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Surgical excellence is traditionally defined in terms of technical performance, with little regard for the importance of interpersonal communication and leadership skills. Studies in the aviation industry have stressed the role of human factors in causing error and, in an attempt to reduce the occurrence of adverse events, led to the organisation of simulation based training scenarios. Similar strategies have recently been employed for the surgical team with the development of a simulated operating theatre project. This enables technical and non-technical performance of the surgeon and circulating staff to be assessed by experts situated in an adjacent control room, and provides an opportunity for constructive feedback. The scenarios have good face validity and junior surgeons can benefit from the process of learning new technical skills in a realistic environment. The effect of external influences such as distractions, new technology, or a crisis scenario can also be defined, with the ultimate aim of reducing the number of adverse events arising in the real operating room.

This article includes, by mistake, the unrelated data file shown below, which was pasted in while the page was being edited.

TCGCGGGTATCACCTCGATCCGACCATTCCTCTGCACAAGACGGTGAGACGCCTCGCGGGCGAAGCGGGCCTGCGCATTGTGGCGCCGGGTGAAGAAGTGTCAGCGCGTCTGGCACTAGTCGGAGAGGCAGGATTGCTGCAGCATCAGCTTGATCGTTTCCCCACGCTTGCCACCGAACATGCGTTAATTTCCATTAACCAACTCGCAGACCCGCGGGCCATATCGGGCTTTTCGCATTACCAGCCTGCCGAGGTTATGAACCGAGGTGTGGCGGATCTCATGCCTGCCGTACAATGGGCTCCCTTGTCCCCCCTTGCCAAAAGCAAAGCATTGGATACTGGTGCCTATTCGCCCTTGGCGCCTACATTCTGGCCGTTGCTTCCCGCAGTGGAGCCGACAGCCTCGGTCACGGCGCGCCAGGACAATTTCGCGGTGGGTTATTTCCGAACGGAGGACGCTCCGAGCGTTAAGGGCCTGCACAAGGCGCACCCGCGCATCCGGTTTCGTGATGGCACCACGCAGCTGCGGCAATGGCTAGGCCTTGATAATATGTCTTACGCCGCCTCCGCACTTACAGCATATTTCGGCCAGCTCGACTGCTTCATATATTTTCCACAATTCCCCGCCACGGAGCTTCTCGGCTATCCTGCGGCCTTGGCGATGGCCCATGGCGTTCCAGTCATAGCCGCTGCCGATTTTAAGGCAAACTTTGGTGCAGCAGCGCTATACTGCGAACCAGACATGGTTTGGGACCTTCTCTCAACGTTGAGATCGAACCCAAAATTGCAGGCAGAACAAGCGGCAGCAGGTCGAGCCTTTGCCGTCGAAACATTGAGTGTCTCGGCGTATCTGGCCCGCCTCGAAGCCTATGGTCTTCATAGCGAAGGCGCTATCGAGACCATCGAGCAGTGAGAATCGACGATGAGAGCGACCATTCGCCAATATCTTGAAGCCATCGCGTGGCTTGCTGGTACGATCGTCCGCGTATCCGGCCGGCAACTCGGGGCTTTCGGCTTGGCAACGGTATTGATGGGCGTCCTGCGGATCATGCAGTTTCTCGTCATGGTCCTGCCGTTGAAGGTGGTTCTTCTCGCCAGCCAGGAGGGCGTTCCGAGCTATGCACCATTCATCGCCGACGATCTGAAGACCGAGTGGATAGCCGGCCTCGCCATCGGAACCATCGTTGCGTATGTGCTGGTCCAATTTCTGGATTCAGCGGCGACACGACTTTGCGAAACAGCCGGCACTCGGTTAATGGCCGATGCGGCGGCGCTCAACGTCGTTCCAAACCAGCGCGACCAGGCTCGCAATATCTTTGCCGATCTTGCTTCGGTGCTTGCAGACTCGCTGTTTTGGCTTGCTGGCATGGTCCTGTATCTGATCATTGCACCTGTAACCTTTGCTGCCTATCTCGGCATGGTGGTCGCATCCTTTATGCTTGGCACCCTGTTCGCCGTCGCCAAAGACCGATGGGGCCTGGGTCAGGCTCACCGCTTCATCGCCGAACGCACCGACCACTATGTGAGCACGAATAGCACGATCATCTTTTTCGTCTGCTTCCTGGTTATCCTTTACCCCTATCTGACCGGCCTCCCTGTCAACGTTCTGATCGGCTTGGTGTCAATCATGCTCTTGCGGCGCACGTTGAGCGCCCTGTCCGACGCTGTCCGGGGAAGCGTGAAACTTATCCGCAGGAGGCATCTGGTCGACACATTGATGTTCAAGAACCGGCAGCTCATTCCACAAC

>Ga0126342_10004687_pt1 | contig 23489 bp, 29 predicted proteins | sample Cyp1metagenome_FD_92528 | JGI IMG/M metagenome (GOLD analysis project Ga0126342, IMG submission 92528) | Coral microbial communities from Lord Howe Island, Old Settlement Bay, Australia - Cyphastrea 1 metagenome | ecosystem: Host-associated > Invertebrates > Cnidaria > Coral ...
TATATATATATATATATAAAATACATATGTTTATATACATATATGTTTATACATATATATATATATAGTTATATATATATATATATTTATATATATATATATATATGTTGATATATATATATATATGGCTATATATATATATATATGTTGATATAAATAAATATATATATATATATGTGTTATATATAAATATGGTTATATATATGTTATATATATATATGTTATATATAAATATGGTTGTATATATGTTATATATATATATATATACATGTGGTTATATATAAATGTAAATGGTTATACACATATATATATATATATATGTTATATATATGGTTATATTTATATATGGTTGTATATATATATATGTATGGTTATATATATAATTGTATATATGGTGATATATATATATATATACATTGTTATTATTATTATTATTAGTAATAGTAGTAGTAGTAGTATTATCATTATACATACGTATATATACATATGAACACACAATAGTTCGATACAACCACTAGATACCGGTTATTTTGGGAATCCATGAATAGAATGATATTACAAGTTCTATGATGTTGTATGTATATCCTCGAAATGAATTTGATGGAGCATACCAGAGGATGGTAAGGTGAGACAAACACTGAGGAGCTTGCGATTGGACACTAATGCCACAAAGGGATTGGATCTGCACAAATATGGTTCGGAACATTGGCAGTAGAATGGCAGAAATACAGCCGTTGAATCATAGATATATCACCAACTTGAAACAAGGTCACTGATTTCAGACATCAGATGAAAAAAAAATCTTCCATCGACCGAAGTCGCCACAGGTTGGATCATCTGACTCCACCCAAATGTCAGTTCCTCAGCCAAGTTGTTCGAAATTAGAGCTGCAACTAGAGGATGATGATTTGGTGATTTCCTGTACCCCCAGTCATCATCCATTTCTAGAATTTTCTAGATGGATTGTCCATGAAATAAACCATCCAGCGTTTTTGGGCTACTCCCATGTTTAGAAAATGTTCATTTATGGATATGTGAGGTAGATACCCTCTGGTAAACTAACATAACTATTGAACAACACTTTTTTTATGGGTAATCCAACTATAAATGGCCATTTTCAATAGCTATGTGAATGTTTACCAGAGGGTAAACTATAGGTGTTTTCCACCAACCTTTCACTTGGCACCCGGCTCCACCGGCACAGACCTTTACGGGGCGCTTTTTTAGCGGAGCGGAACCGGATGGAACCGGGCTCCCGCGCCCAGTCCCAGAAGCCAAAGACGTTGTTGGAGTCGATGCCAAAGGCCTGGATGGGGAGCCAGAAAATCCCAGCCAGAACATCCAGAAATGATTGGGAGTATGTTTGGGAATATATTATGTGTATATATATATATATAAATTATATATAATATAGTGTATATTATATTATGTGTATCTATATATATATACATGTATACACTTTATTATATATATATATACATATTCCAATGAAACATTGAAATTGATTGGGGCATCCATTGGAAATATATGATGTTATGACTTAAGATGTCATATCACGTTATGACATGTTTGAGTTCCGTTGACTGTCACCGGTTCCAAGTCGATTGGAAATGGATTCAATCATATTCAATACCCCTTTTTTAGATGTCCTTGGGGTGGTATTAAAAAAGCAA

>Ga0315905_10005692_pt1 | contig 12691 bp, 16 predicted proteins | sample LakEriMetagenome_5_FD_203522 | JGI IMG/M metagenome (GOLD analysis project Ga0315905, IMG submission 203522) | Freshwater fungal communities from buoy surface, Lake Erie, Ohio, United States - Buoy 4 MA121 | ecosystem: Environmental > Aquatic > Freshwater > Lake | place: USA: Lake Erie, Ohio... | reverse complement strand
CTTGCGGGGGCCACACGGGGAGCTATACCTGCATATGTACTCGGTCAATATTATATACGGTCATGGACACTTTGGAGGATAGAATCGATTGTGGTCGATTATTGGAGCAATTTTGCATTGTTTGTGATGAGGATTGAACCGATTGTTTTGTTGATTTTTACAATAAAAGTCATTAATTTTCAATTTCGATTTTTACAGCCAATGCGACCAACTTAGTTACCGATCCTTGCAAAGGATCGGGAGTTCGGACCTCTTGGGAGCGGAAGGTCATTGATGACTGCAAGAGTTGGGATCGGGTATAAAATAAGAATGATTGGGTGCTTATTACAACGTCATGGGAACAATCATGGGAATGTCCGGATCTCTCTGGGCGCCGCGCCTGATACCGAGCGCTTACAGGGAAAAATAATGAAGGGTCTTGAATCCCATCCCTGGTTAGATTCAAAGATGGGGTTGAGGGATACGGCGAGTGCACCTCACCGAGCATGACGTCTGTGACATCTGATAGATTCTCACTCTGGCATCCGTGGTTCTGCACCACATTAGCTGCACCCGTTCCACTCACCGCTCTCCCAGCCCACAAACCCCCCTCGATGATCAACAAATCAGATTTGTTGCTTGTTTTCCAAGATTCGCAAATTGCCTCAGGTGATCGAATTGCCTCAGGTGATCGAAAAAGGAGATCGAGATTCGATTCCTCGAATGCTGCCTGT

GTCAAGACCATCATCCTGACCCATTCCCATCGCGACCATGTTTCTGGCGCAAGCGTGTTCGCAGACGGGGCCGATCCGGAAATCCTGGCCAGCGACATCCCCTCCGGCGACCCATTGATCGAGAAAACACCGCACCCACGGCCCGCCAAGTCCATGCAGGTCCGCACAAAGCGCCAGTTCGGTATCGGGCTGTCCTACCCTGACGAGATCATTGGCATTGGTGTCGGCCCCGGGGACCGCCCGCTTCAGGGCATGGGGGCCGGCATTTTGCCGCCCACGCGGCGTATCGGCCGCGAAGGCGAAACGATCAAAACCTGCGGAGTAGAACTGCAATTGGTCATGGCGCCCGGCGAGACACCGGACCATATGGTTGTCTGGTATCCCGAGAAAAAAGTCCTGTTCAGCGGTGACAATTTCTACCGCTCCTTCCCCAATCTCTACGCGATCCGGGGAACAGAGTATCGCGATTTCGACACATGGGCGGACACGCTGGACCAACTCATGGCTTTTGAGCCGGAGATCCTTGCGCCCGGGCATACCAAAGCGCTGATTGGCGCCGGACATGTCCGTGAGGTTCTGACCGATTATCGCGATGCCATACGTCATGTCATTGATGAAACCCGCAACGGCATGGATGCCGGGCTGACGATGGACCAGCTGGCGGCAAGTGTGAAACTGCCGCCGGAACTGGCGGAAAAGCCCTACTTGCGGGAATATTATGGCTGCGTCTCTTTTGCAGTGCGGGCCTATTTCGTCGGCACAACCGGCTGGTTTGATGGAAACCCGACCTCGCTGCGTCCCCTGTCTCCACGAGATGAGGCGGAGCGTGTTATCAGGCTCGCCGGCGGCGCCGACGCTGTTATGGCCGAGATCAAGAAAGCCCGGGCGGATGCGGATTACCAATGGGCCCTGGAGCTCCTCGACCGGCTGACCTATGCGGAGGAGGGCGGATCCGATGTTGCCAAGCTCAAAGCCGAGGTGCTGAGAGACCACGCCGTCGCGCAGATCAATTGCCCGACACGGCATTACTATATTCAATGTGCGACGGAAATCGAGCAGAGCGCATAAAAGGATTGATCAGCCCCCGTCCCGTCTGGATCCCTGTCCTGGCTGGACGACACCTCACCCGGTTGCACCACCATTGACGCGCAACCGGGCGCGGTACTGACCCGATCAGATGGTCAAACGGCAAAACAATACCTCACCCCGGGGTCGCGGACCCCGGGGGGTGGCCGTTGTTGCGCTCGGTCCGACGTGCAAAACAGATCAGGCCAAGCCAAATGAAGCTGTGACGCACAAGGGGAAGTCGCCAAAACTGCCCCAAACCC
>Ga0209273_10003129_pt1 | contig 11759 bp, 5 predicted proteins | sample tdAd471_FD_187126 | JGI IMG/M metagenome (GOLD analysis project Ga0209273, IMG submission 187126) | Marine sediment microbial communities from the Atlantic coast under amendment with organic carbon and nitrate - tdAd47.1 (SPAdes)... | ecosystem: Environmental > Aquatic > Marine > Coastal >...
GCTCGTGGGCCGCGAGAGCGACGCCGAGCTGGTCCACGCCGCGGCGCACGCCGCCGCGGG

Original publication

DOI

10.1136/qhc.13.suppl_1.i27

Type

Journal article

Journal

Qual Saf Health Care

Publication Date

10/2004

Volume

13 Suppl 1

Pages

i27 - i32

Keywords

Clinical Competence, Education, Medical, Continuing, Humans, Medical Errors, Operating Rooms, Quality Assurance, Health Care, United States